Asiuiboin (“Cook-with-stones people” in Algonquian), commonly called Nakota among themselves, and called Hohe (“Rebels”) by the Dakota; an offshoot from the Yanktonnai; not studied in detail during recent years; partly on Fort Peck reservation, Montana, mostly in Canada; comprising in 1833 (according to Prince Maximilian)[2]

A. Itscheabiné (“Les gens des filles”=Girl people?).
B. Jatonabinè (“Les gens des roches”=Stone people); apparently the leading band.
C. Otopachguato (“Les gens du large”=Roamers?).
D. Otaopabinè (“Les gens des canots”=Canoe people?).
E. Tschantoga (“Les gens des bois”=Forest people).
F. Watópachnato (“Les gens de l’age”=Ancient people?).
G. Tanintauei (“Les gens des osayes”=Bone people).
H. Chábin (“Les gens des montagnes”=Mountain people).

2. ¢egiha (“People Dwelling here”)[3]

     A. Omaha or U-man-han (“Upstream people”), located on Omaha reservation, Nebraska, comprising in 1819 (according to James)[4] -

               a. Honga-sha-no tribe, including—

                         1. Wase-ish-ta band.
2. Enk-ka-sa-ba band.
3. Wa-sa-ba-eta-je (“Those who do not touch bears”) band.
4. Ka-e-ta-je (“Those who do not touch turtles”) band.
5. Wa-jinga-e-ta-je band.
6. Hun-guh band.
7. Kon-za band.
8. Ta-pa-taj-je band.

               b. Ish-ta-sun-da (“Gray eyes”) tribe, including—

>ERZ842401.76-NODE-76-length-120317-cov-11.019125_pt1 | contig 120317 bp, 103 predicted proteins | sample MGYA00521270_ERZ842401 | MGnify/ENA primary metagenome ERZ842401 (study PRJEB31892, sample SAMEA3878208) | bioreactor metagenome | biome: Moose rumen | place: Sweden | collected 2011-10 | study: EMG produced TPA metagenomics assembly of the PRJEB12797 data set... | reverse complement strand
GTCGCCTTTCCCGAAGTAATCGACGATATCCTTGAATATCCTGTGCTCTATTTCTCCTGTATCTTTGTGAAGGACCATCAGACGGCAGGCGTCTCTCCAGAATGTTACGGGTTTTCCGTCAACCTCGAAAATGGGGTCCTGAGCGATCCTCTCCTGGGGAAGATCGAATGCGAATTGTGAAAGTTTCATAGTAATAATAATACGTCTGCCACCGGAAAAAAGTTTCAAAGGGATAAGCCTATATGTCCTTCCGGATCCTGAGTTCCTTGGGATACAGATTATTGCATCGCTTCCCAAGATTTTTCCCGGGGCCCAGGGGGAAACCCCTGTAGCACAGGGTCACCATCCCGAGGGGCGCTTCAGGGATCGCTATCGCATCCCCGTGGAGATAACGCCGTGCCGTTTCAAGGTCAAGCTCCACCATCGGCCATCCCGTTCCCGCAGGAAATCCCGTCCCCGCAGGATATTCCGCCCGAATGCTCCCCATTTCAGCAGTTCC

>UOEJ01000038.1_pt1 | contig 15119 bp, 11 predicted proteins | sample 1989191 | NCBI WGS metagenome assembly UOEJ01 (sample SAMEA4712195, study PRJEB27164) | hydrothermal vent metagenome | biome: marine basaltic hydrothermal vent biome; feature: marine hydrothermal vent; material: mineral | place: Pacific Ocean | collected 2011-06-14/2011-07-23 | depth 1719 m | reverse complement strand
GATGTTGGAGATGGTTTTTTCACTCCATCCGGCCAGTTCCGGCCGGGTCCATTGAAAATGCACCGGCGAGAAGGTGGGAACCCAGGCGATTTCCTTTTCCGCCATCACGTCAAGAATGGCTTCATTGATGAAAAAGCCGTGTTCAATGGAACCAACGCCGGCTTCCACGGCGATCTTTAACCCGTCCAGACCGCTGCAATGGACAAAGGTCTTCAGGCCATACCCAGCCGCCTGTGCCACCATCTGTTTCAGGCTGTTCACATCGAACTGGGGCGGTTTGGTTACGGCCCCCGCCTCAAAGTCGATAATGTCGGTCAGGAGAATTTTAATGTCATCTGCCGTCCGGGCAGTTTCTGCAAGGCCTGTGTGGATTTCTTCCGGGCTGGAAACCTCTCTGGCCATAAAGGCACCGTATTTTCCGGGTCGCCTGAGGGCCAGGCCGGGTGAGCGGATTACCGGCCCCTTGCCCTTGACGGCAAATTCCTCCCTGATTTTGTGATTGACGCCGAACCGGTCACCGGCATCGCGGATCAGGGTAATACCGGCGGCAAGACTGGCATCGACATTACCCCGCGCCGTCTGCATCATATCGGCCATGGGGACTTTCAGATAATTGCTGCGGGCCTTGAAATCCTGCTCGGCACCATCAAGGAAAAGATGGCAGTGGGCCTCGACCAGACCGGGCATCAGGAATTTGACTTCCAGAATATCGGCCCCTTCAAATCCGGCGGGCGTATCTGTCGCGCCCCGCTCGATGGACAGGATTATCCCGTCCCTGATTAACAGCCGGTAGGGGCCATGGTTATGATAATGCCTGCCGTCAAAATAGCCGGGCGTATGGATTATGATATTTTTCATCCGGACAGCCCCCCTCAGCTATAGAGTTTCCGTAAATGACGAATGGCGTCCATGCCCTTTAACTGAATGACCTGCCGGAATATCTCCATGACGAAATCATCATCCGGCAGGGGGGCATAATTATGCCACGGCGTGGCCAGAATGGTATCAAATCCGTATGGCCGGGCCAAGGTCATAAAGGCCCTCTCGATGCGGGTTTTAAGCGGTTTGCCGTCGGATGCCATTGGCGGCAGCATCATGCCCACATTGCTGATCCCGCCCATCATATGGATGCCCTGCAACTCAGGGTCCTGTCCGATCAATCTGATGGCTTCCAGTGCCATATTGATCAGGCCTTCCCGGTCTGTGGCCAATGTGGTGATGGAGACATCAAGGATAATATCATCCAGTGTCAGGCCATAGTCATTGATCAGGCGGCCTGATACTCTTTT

1. Ta-pa-eta-je band.
2. Mon-eka-goh-ha (“Earth makers”) band.
3. Ta-sin-da (“Bison tail”) band.
4. Ing-gera-je-da (“Red dung”) band.
5. Wash-a-tung band.

B. Ponka (“Medicine”?), mostly on Ponca reservation, Indian Territory, partly at Santee agency, Nebraska.
C. Kwapa, Quapaw, or U-?a´-qpa (“Downstream people,” a correlative of U-man´-han), the “Arkansa” of early
writers, mostly on Osage reservation, Oklahoma, partly on Quapaw reservation, Indian Territory.
D. (D) Osage or Wa-ca´-ce (“People”), comprising—

               a. Big Osage or Pa-he´-tsi (“Campers on the mountain”), on Osage reservation, Indian Territory.
b. Little Osage or U-?se?´-ta (“Campers on the lowland,”) on Osage reservation, Indian Territory.
c. San-?su´-?¢in[5] (“Campers in the highland grove”) or “Arkansa band,” chiefly on Osage reservation, Indian Territory.

E. Kansa or Kan´-ze (refers to winds, though precise significance is unknown; frequently called Kaw), on Kansas
reservation, Indian Territory.

3. ??iwe´re (“People of this place”)

     A. Iowa or Pá-qo-tce (“Dusty-heads”), chiefly on Great Nemaha reservation, Kansas and Nebraska, partly on Sac and Fox reservation, Indian Territory.
B. Oto or Wa-to´-ta (“Aphrodisian”), on Otoe reservation, Indian Territory.
C. Missouri or Ni-u´-t’a-tci (exact meaning uncertain; said to refer to drowning of people in a stream; possibly a corruption of Ni-shu´-dje, “Smoky water,” the name of Missouri river); on Otoe reservation, Indian Territory.

4. Winnebago

Winnebago (Algonquian designation, meaning “Turbid water people”?) or Ho-tcañ-ga-ra (“People of the parent speech”), mostly on Winnebago reservation in Nebraska, some in Wisconsin, and a few in Michigan; composition never definitely ascertained; comprised in 1850 (according to Schoolcraft[6]) twenty-one bands, all west of the Mississippi, viz.:

a. Little Mills’ band.
b. Little Dekonie’s band.
c. Maw-kuh-soonch-kaw’s band.
d. Ho-pee-kaw’s band.
e. Waw-kon-haw-kaw’s band.
f. Baptiste’s band.
g. Wee-noo-shik’s band.
h. Con-a-ha-ta-kaw’s band.
i. Paw-sed-ech-kaw’s band.
j. Taw-nu-nuk’s band.
k. Ah-hoo-zeeb-kaw’s band.
l. Is-chaw-go-baw-kaw’s band.
m. Watch-ha-ta-kaw’s band.
n. Waw-maw-noo-kaw-kaw’s band.
o. Waw-kon-chaw-zu-kaw’s band.